EBID Staff Report
The Roads Act is back on the road so to speak. First presented during the 2017 New Mexico Legislative Session, it is now staging a comeback. The issues prompting the legislation have not disappeared but remain of critical concern in southern New Mexico throughout the Elephant Butte Irrigation District.
The District operates, maintains, and owns the irrigation distribution system of the Rio Grande Project, including the canals, laterals, drains, wasteways, canal/drain banks, and structures. These facilities are used only by the District to conduct their business and are not open for public use without a special use permit or other written agreement. Roadwork maintenance and expansion are ongoing needs not just in towns, villages and cities, but up and down the miles of county roads in the state. EBID’s miles of canals and right of ways cover two counties, Sierra and Dona Ana. Both counties and municipalities often desire to utilize the District’s canal banks for public roads. This presents a problem as some have begun to assert that the irrigation district would then be subject to liability that they are currently not subject to under Section 41-4-11 of the Tort Claims Act. While EBID disputes this liability issue, the bill (HB 202) would make the situation much clearer so no dispute would be necessary.
The District is aware that in some locations its property provides a good location for a public road to allow access to private property. EBID has a Right of Use Policy that applies to those seeking to use EBID facilities for any purpose, and also has agreements with the City of Las Cruces, Dona Ana County, and NMDOT which addresses, lists and permits those roads that cross EBID facilities. However, in some cases throughout the District, improvements have been made on EBID property or right of ways without EBID’s permission, or on property paralleling EBID facilities that otherwise cause encroachments onto EBID’s property without EBID’s permission such that EBID’s property is now being used as a roadway. Other roads have been constructed with EBID’s permission although inadequately such that they are potential problems.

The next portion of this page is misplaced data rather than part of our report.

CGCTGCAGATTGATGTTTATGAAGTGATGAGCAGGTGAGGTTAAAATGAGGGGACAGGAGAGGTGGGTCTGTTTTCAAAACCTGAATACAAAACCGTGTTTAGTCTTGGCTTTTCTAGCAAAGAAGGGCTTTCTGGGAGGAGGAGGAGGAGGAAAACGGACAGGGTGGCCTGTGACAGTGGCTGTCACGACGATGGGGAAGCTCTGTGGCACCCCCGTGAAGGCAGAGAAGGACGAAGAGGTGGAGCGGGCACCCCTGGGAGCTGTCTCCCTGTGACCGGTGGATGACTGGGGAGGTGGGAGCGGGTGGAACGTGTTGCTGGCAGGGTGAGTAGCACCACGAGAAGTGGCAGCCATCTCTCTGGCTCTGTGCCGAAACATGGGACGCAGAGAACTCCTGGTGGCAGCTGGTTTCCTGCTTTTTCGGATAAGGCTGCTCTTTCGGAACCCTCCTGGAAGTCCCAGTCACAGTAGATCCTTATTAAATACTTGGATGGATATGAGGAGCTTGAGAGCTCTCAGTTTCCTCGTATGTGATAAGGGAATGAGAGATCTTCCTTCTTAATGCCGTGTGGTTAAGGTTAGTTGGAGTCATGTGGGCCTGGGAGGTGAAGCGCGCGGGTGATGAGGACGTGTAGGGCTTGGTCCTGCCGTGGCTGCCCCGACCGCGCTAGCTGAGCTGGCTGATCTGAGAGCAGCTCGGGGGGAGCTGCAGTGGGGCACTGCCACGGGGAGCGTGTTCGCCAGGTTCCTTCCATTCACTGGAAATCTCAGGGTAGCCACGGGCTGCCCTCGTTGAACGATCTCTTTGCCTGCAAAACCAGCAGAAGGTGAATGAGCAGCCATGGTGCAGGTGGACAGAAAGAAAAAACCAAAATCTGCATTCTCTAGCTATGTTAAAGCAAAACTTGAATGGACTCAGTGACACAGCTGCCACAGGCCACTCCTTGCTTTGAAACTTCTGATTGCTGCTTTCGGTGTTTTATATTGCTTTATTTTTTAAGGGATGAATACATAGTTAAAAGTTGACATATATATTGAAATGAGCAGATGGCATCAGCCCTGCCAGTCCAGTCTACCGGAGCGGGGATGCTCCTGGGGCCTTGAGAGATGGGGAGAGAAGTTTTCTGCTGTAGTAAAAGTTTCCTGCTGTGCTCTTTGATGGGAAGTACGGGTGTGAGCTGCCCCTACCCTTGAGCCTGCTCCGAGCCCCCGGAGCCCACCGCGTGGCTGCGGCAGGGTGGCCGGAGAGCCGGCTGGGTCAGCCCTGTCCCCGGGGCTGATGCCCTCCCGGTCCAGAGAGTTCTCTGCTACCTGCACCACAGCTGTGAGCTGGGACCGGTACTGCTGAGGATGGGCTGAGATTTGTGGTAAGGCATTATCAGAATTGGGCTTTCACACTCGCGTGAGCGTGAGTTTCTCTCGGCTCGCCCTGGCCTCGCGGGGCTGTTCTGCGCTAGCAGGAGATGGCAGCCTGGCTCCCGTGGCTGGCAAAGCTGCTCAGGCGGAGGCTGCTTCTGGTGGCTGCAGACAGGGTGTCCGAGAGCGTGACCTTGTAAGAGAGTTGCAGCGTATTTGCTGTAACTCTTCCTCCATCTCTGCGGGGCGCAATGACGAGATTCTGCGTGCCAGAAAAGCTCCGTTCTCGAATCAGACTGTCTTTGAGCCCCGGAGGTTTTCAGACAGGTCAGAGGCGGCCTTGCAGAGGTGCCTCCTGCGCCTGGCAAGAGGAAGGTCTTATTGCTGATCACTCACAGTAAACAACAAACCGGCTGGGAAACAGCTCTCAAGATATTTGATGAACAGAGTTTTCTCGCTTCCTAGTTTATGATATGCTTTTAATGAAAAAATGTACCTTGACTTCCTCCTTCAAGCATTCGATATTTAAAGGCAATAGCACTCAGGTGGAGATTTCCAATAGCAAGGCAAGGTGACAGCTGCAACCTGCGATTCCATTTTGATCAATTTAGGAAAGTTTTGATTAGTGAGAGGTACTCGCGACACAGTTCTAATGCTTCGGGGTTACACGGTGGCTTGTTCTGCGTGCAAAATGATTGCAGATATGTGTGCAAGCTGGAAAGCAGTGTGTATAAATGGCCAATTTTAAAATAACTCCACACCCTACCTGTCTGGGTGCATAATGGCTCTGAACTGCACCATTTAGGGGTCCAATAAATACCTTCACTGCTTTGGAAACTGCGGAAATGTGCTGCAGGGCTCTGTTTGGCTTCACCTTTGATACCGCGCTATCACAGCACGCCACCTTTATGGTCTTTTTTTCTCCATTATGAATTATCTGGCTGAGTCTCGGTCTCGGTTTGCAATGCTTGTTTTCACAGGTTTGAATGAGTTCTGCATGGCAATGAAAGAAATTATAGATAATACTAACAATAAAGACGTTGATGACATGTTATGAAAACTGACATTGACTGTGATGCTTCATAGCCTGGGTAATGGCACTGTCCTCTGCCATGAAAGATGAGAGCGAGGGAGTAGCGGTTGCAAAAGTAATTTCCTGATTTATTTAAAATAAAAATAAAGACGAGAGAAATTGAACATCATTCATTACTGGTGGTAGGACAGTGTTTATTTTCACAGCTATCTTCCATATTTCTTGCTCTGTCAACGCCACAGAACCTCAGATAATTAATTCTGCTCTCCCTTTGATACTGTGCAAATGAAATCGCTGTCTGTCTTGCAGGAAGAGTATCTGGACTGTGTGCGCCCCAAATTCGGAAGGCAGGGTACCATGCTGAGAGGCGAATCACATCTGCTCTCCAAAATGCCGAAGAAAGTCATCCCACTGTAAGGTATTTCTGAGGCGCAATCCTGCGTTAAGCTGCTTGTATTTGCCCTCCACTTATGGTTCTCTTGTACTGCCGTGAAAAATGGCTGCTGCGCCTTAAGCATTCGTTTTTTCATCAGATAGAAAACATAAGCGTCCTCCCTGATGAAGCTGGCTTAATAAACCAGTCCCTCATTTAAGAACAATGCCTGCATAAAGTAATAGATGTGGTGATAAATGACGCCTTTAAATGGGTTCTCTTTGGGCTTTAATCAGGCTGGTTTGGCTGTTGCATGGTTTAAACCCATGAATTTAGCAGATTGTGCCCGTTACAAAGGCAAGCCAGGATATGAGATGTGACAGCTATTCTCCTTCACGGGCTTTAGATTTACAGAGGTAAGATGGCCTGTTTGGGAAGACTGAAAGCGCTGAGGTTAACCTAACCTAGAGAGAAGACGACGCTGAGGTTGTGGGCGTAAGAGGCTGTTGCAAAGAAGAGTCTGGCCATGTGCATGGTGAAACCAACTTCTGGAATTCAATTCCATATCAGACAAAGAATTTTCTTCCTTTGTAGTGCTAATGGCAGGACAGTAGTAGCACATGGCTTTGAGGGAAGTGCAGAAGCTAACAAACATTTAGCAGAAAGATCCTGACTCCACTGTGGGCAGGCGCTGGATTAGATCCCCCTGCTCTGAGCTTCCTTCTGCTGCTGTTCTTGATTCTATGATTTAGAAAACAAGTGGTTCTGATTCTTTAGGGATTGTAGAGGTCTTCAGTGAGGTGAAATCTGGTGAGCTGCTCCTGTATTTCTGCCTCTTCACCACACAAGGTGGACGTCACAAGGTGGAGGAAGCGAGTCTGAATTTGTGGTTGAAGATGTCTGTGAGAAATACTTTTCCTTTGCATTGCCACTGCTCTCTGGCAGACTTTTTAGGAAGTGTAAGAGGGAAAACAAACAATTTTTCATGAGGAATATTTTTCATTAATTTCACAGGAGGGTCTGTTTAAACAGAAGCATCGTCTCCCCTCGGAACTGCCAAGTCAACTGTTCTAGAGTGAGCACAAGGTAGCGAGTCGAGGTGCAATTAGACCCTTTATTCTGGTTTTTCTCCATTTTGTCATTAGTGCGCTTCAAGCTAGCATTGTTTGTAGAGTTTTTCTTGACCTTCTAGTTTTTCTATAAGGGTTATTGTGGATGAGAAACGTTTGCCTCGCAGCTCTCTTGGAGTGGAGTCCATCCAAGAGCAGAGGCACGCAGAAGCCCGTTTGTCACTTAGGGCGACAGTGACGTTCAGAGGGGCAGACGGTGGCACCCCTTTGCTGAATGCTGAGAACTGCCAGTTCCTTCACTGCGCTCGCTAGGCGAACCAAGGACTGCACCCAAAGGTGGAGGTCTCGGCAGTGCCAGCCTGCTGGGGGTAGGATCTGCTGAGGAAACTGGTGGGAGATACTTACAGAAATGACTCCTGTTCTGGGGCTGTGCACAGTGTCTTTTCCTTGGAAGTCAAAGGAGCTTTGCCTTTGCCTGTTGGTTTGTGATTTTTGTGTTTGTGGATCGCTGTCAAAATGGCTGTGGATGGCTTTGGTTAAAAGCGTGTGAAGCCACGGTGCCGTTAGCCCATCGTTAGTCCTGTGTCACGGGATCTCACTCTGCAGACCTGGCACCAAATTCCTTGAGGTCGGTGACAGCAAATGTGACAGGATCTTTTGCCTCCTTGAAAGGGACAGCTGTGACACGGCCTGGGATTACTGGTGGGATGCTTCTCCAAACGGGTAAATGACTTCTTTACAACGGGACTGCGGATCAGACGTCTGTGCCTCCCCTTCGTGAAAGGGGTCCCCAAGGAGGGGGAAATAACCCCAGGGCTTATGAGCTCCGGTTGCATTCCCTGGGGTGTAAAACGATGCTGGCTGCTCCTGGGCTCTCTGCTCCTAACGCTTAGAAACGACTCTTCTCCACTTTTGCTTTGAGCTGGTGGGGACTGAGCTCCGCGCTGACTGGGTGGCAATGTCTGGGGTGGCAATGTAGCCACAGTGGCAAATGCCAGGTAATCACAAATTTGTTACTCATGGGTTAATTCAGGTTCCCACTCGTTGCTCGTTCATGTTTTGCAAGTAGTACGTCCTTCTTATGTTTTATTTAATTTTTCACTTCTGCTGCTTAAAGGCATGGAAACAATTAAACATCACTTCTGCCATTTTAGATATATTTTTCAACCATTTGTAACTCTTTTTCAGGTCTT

House Bill 202, known as The Roads Act, was introduced by Representative Nathan Small during the 2019 Legislative session. It seeks to amend, “…A section of the Tort Claims Act to provide for an exclusion from the waiver of immunity for irrigation and conservancy districts that authorize part of their property for use as a roadway by the public or a governmental entity.” In effect, this would make it clear that irrigation districts are protected from being subjected to additional liability and allow them to permit the use of their canal or drain bank property for use as public roads built and maintained by other public entities.
Roads Act themed Legislation has been on the legislative docket for years. In 2017 EBID manager Gary Esslinger said, “Four bills matching the current HB have gone through seven committees and twice through the House unanimously.” Language in HB202 would provide the opportunity for EBID to allow legal use of District land as roads.
It is important that the Legislature take into account the unique requirements of irrigation and conservancy districts. To move forward and resolve these ongoing issues to allow districts to provide legal and safe access via their property interests, legislators must consider creating the legal ability for these entities with extensive property to resolve situations created by unpermitted roads. This House Bill 202 is the first step in this process and is, therefore, necessary legislation to increase public safety. Instead of passing HB202 down the road to yet another future legislative session, EBID hopes for cooperation in dealing with unpermitted roads and dangerous situations on canals throughout the District through passage of this necessary bill that lays the foundation for appropriate resolution of these issues.